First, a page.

But despite a number of variations in NIST’s story, it never considered explosives or pyrotechnic materials in any of its hypotheses. This omission is at odds with several other striking facts; first, the requirement of the national standard for fire investigation (NFPA 921), which calls for testing related to thermite and other pyrotechnics, and second, the extensive experience NIST investigators have with explosive and thermite materials.

    From: http://www.journalof911studies.com/volume/2008/Ryan_NIST_and_Nano-1.pdf

  7. knarlyknight Says:

    Question for SHCB:

    Do you believe that CO2 does not have significant greenhouse gas properties?

    Careful – the answer is a verifiable scientific fact.

  8. shcb Says:

    JBC,

    Thank you for considering giving me authoring rights, I appreciate that.

    I find this so fascinating, someone like you that is obviously intelligent and I would think somewhat open minded on most issues can be so close minded on this issue. I guess passion tends to blind us.

    You are constantly saying that my ability to assemble and disseminate facts is broken, I assure you it is not, I wouldn’t be employed in my profession if it were. I routinely research raw data, inputting hundreds of numbers into my own spreadsheets to analyze myself before I write on these pages. I get that raw data from respected universities, the people I quote are for the most part experts in there fields, I double check their assertions wherever possible, I don’t know anyone else here that puts that much effort into assembling and disseminating facts to base their opinions on.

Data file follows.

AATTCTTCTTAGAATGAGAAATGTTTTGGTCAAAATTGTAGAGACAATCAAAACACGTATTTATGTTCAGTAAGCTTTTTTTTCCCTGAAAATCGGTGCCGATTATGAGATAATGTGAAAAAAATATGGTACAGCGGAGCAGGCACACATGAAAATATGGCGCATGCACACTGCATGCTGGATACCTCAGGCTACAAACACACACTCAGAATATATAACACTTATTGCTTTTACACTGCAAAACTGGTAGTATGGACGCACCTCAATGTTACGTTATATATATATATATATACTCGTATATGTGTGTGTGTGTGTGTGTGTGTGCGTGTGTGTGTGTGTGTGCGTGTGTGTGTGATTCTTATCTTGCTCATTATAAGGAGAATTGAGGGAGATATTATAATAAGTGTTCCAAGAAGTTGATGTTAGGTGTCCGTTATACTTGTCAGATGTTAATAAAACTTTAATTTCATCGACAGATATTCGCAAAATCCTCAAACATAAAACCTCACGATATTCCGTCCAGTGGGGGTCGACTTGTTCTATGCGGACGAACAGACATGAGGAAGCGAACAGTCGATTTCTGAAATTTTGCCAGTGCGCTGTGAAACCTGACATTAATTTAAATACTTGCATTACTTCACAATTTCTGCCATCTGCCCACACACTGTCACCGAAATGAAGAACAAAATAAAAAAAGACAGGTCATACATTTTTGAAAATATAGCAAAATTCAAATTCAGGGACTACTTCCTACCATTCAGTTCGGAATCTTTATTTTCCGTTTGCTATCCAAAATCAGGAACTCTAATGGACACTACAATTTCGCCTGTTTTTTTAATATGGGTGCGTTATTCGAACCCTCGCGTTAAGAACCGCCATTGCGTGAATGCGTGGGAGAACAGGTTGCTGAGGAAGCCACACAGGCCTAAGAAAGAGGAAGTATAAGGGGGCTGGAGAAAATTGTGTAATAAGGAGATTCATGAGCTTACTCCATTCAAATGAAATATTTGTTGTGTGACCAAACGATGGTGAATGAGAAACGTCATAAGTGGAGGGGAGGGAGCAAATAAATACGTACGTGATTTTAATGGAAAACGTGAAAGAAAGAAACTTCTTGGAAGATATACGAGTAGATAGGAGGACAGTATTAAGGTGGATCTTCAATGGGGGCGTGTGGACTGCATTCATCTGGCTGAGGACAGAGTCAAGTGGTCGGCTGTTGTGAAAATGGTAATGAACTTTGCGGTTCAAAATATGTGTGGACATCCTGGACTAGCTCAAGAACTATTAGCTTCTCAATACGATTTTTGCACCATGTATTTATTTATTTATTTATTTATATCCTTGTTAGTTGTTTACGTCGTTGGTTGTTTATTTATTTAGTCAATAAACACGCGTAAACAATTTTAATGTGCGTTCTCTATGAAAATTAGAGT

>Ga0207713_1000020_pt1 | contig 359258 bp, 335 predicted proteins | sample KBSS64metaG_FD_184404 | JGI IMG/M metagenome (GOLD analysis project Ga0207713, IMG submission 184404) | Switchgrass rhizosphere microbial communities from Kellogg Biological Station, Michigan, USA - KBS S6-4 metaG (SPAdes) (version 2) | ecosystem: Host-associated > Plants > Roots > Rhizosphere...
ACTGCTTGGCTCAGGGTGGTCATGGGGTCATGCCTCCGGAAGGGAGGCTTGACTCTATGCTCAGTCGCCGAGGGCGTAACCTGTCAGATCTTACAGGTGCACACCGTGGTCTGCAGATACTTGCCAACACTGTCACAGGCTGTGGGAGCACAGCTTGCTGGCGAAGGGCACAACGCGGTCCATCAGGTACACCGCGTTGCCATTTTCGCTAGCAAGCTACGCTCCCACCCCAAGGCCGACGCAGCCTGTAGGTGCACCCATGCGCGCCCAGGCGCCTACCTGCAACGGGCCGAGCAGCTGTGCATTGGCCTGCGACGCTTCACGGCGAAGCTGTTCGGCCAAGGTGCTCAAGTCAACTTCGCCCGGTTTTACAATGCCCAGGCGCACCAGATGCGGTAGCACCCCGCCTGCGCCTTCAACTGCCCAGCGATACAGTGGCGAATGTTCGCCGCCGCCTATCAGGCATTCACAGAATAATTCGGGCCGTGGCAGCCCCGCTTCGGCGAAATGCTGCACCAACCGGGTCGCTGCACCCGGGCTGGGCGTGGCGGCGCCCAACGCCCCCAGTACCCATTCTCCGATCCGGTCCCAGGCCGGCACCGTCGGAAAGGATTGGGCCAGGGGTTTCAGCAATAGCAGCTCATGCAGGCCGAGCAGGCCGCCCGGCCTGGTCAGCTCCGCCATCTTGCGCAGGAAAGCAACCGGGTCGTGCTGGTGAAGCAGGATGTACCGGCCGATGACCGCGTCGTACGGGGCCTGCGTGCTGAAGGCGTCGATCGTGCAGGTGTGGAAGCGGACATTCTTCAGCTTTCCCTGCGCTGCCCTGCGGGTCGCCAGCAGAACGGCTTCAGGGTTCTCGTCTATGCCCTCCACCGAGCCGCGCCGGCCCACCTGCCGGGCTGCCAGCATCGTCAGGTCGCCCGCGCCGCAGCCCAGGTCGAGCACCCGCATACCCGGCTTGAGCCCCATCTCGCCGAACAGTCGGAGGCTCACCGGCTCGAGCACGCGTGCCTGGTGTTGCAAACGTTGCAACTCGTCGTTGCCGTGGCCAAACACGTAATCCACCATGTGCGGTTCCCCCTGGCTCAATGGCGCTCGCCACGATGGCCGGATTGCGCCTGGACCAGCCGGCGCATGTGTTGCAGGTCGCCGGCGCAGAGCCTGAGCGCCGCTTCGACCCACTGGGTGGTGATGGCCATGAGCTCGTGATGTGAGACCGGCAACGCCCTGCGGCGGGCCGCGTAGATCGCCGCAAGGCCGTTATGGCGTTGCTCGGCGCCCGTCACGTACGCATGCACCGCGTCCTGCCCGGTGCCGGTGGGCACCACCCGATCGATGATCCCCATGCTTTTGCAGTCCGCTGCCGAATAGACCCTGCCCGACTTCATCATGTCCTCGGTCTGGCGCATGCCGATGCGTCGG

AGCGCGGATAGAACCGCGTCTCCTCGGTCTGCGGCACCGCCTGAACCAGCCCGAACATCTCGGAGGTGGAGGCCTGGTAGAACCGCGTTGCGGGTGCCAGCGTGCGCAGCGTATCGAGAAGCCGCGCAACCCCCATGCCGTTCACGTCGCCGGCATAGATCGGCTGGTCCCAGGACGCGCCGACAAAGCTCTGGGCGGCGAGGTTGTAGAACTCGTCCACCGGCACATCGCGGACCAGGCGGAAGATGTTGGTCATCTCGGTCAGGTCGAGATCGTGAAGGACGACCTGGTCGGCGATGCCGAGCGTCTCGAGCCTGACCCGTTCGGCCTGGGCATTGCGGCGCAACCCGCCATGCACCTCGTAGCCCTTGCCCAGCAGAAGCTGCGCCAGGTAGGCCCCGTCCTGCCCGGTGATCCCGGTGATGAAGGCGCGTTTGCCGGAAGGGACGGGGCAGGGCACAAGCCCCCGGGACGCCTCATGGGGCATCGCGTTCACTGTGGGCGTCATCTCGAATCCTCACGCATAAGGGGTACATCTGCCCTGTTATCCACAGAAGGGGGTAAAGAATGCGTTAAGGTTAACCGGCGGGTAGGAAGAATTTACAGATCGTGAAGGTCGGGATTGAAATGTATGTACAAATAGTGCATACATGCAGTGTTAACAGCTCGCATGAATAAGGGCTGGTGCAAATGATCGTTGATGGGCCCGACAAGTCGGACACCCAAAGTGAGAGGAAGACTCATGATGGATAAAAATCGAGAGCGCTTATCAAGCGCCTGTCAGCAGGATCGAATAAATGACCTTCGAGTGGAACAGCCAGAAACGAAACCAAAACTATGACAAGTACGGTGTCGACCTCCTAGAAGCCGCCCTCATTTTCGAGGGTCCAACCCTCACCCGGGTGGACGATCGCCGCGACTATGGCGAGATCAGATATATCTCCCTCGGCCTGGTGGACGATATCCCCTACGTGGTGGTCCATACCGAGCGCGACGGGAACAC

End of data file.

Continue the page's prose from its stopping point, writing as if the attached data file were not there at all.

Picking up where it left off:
Will gave a dozen references to his assertions, was he wrong?

    I find it very troubling when people want to stifle reasonable debate simply because they disagree, very troubling indeed.

  9. shcb Says:

    Knarly,

    Sure Co2 is an important greenhouse gas. It pales to water vaper on a percentage basis but of course it is important, without it we wouldn’t have plants. Without greenhouse gasses we would be Mars, really chilly. So what?

  10. knarlyknight Says:

    Shcb,

    I read in a local paper today that we’re entering the cold part of a 30 odd year North Pacific temperature oscillation, which, if so, translates into colder winters for the next 30 years here on Canada’s wet (west) coast. (It didn’t mention any effect on summer weather.) So in the near to medium term pehaps we could use some of that CO2 warming effect…

    Will wasn’t so much wrong as he was cherry picking articles to further promote a(n apparently false claim) that there was a consensus in the 1970′s of an impending ice age when (a) there was apparently no consensus and a larger body of thinking was of a warming planet, and (b) the comparison of now to 1970′s is irrelevant anyway due to vast differences in knowledge about planetary climate and therefore it is dishonest in the extreme for Will to be pushing that point. That’s just paraphrasing Mooney.

  11. shcb Says:

    Knarly,

    And I’m sure that is right. As it turns out the people who said the earth was about to go through a warming period were right :-) I remember those times a little, I was in high school, so getting laid, (never did) was more important than climate change. But I do remember being concerned after hearing people like Dr. Carl Sagan say we were all going to freeze, and yes there were people saying we were about to start to warm or had actually started to warm. And they said it was largely a natural cycle. Their voices were just drowned out by the people saying we would get colder forever. Sound familiar?